Thursday, March 28, 2013

The Badger State way

Photo by Oregon Dept. of Fish and Game on Flickr
I have an admission - I'm not a huge hoops fan. Yes, I just finished up several months worth of articles detailing area basketball games for the sports section of this newspaper, and yes I enjoyed being at the games and watching and learning more about the sport. But despite my best efforts, it still doesn't matter very much to me.

Heck, I even love playing basketball on the outdoor courts in the summer, but the NBA has never appealed to me. Maybe it's because I don't know the game inside and out, or perhaps there's just a disconnect between playing and watching, or maybe I haven't grown fond of it because my shot is still terrible (much to the appeal of my friends' laughter); I couldn't tell you for sure. Even March madness, with all of its close contests and upsets and fast-paced games, struggles to truly command my interest for more than a couple games.

I'm coming clean about it because as much as I have tried to show more interest, I simply hit a wall in caring about the game, and I constantly wonder why.

Thursday, March 21, 2013

To keep a map

Broadening your scope defines your attitude

As I write this, my younger brother Jed is in Florida. He drove down there in a minivan with a herd of his friends for a true college spring break experience - one that I never had. I spent five and a half years in college. During those years I assumed I would have the opportunity to travel. I planned to study abroad in Scotland for a semester, I wanted to take a trip to Florida for a spring break, I thought I would have a post graduation car trip out to California with friends, and I even considered moving to Seattle after I got my degree. None of those things happened.
The primary reason I wanted to go to those places was to explore them, to see what it was like there, to learn about culture, customs, and different people. I didn't want a superficial experience though. I didn't want to book a hotel, hop on a plane, and go on a guided tour. I wanted to see the country, the rural areas, the real people who made their living on land that they loved. I wanted real life, real land, real people.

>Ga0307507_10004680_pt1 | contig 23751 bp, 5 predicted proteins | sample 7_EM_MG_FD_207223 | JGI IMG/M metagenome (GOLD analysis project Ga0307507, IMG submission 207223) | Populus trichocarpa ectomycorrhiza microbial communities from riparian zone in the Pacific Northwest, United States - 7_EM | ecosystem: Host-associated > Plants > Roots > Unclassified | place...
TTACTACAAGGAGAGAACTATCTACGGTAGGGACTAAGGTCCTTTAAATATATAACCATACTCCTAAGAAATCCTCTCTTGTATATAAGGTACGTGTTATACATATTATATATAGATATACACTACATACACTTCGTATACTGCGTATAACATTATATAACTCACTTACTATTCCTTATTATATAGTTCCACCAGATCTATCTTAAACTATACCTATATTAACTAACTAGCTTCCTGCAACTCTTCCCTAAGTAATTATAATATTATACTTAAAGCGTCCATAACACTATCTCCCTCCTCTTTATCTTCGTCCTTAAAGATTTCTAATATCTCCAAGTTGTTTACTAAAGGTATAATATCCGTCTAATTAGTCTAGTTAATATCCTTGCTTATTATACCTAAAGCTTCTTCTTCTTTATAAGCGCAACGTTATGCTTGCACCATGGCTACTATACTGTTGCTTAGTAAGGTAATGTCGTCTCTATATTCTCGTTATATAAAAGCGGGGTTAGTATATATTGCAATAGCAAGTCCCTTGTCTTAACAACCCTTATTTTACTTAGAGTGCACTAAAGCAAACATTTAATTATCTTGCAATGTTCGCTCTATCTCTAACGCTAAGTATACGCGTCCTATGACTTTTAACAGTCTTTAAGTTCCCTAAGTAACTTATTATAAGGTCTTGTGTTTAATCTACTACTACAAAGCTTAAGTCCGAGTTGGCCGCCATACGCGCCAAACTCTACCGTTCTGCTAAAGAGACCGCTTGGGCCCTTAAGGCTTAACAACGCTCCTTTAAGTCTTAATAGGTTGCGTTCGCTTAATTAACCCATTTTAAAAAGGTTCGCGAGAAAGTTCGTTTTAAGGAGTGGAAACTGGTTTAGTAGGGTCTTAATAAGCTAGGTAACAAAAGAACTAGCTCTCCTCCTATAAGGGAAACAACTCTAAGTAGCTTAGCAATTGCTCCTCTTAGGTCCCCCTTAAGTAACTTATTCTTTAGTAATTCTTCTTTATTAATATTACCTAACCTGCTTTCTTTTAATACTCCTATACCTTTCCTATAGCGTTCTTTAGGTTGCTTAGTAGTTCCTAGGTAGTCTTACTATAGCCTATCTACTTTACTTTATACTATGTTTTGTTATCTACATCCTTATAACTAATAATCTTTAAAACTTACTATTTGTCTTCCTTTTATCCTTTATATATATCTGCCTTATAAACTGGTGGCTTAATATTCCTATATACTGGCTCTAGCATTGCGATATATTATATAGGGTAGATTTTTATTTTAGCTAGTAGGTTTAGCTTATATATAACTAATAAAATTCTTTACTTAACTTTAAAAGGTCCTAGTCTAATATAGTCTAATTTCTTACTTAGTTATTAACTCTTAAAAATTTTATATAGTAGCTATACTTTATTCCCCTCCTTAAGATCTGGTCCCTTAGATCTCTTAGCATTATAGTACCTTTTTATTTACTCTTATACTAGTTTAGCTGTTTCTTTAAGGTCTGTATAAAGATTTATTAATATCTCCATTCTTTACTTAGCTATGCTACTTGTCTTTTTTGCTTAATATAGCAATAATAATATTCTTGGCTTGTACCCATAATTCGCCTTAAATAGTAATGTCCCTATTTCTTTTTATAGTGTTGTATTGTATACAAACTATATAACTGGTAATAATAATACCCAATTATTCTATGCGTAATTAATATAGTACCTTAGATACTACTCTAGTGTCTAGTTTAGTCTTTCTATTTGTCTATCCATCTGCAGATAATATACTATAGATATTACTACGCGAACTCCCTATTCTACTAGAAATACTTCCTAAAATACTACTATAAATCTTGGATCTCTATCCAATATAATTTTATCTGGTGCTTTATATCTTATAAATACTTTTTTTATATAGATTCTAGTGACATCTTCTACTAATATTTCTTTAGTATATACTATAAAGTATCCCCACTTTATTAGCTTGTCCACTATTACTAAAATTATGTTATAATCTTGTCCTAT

However, to be part of the real things, I knew I would have to immerse myself in the culture. What could I offer? What could I possibly have, as a foreigner (especially in Scotland), to contribute to any of these places?

Thursday, March 14, 2013

Use both hands

Taking hold of your adventures

That early August evening I rowed the little boat out across the lake from the dock like I had so many times earlier in the summer. Two loons were off on the far side of the lake calling each other, the sun was slowly setting, and I was free. A late summer mist had begun to set in on the northeast corner where the lake meshed into swamp, and I recall the realization of how it would be the end of summer before long - a sort of wistful foreboding, dulled by the comforts of sweet air and the soft trickling of warm lake water.

In the boat with me there was nothing but the oars, the anchor, a fishing rod, and a small cooler; I dropped the anchor so there was even less. The boat hardly drifted at all on the placid lake, and so there I sat for a moment before baiting the hook. Just then, one of the two loons called, a smoky shrill that set the slightest chill up my bare arms.

"This is real life," I murmured to myself as I scanned the darkening shoreline where the pines and the birches stood quietly in the calm of evening. Peace, serenity, oneness with the entire world - it all settled upon me there, in that instant that spanned eternity and back again.

There were no questions and no answers. There were no troubles or turmoils. There was no anger and no sorrow to be had - just peace… peace and quiet. I had escaped my life, cheated stress, gone beyond reach of other's expectations, judgments, and opinions. There I sat, with each hand on an oar, and I felt alive.

Thursday, March 7, 2013

The Great Lake test

90 seconds to find out what you're made of

Some of the details from before and after the jump are fuzzy now, but I'll never forget the sensation of that moment. About 360 days before today, I jumped into Lake Superior wearing nothing but my underwear.

My friends and I were visiting some old pals in Marquette, Mich., for the weekend. Since a few summers ago, it's been a tradition to take a dip in The Lake whenever we visit, and I meant to honor that tradition - whether it was March or not (it was). So, with very little convincing, my friends decided they were up for watching me make a fool of myself in the frigid, wind-whipped water of Lake Superior on a Sunday morning.

The finer details of our westbound venture down County Road 550 are mostly gone, though I imagine my thoughts were woven in some nostalgic fabric, having taken the route so many times in years past. Soon enough we were out by Wetmore, walking through the snow in boots and coats and hats, me with a bath towel rolled up under my arm.

I still didn't think it was crazy when we came out of the woods onto a plane of old ice and rotting snow washed up where the summer shore would have been. My friend Chris even punched through the snow and got a soggy foot in one spot, indicating some areas may not be so stable, but I was beyond turning back...